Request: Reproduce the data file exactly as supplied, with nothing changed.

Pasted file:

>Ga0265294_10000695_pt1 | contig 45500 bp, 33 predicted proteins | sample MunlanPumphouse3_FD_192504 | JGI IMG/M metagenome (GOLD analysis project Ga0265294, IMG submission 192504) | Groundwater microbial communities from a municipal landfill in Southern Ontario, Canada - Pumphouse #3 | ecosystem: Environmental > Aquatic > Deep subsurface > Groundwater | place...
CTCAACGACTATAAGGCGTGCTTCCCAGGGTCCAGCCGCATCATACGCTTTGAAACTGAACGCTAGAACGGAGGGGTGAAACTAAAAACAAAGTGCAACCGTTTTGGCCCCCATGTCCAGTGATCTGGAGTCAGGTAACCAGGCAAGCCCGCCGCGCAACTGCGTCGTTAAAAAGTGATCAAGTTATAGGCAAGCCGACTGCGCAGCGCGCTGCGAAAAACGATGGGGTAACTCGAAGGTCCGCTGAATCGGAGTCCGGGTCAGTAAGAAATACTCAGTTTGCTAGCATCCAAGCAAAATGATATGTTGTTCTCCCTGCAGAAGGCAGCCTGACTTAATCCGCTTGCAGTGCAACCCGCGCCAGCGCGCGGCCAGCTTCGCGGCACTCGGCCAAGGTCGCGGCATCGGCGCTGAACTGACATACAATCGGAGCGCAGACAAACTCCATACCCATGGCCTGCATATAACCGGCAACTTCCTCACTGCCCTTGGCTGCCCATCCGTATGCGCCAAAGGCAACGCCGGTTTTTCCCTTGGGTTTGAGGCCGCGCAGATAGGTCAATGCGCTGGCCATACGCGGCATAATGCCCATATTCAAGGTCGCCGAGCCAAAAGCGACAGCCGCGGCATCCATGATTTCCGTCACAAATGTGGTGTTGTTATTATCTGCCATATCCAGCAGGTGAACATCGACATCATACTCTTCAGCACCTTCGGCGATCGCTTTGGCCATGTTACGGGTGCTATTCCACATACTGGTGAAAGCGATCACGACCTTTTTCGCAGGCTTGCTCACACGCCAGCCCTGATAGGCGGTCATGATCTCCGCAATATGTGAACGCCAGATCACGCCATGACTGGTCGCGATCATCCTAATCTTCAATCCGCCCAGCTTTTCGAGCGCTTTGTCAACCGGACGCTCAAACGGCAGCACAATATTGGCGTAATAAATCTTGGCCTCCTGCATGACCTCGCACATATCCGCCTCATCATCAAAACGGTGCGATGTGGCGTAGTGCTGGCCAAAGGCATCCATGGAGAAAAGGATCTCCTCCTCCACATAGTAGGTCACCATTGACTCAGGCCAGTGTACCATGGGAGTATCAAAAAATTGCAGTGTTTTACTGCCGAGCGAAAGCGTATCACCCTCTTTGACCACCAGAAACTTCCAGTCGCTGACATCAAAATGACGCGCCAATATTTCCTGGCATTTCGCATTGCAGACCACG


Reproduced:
>Ga0265294_10000695_pt1 | contig 45500 bp, 33 predicted proteins | sample MunlanPumphouse3_FD_192504 | JGI IMG/M metagenome (GOLD analysis project Ga0265294, IMG submission 192504) | Groundwater microbial communities from a municipal landfill in Southern Ontario, Canada - Pumphouse #3 | ecosystem: Environmental > Aquatic > Deep subsurface > Groundwater | place...
CTCAACGACTATAAGGCGTGCTTCCCAGGGTCCAGCCGCATCATACGCTTTGAAACTGAACGCTAGAACGGAGGGGTGAAACTAAAAACAAAGTGCAACCGTTTTGGCCCCCATGTCCAGTGATCTGGAGTCAGGTAACCAGGCAAGCCCGCCGCGCAACTGCGTCGTTAAAAAGTGATCAAGTTATAGGCAAGCCGACTGCGCAGCGCGCTGCGAAAAACGATGGGGTAACTCGAAGGTCCGCTGAATCGGAGTCCGGGTCAGTAAGAAATACTCAGTTTGCTAGCATCCAAGCAAAATGATATGTTGTTCTCCCTGCAGAAGGCAGCCTGACTTAATCCGCTTGCAGTGCAACCCGCGCCAGCGCGCGGCCAGCTTCGCGGCACTCGGCCAAGGTCGCGGCATCGGCGCTGAACTGACATACAATCGGAGCGCAGACAAACTCCATACCCATGGCCTGCATATAACCGGCAACTTCCTCACTGCCCTTGGCTGCCCATCCGTATGCGCCAAAGGCAACGCCGGTTTTTCCCTTGGGTTTGAGGCCGCGCAGATAGGTCAATGCGCTGGCCATACGCGGCATAATGCCCATATTCAAGGTCGCCGAGCCAAAAGCGACAGCCGCGGCATCCATGATTTCCGTCACAAATGTGGTGTTGTTATTATCTGCCATATCCAGCAGGTGAACATCGACATCATACTCTTCAGCACCTTCGGCGATCGCTTTGGCCATGTTACGGGTGCTATTCCACATACTGGTGAAAGCGATCACGACCTTTTTCGCAGGCTTGCTCACACGCCAGCCCTGATAGGCGGTCATGATCTCCGCAATATGTGAACGCCAGATCACGCCATGACTGGTCGCGATCATCCTAATCTTCAATCCGCCCAGCTTTTCGAGCGCTTTGTCAACCGGACGCTCAAACGGCAGCACAATATTGGCGTAATAAATCTTGGCCTCCTGCATGACCTCGCACATATCCGCCTCATCATCAAAACGGTGCGATGTGGCGTAGTGCTGGCCAAAGGCATCCATGGAGAAAAGGATCTCCTCCTCCACATAGTAGGTCACCATTGACTCAGGCCAGTGTACCATGGGAGTATCAAAAAATTGCAGTGTTTTACTGCCGAGCGAAAGCGTATCACCCTCTTTGACCACCAGAAACTTCCAGTCGCTGACATCAAAATGACGCGCCAATATTTCCTGGCATTTCGCATTGCAGACCACG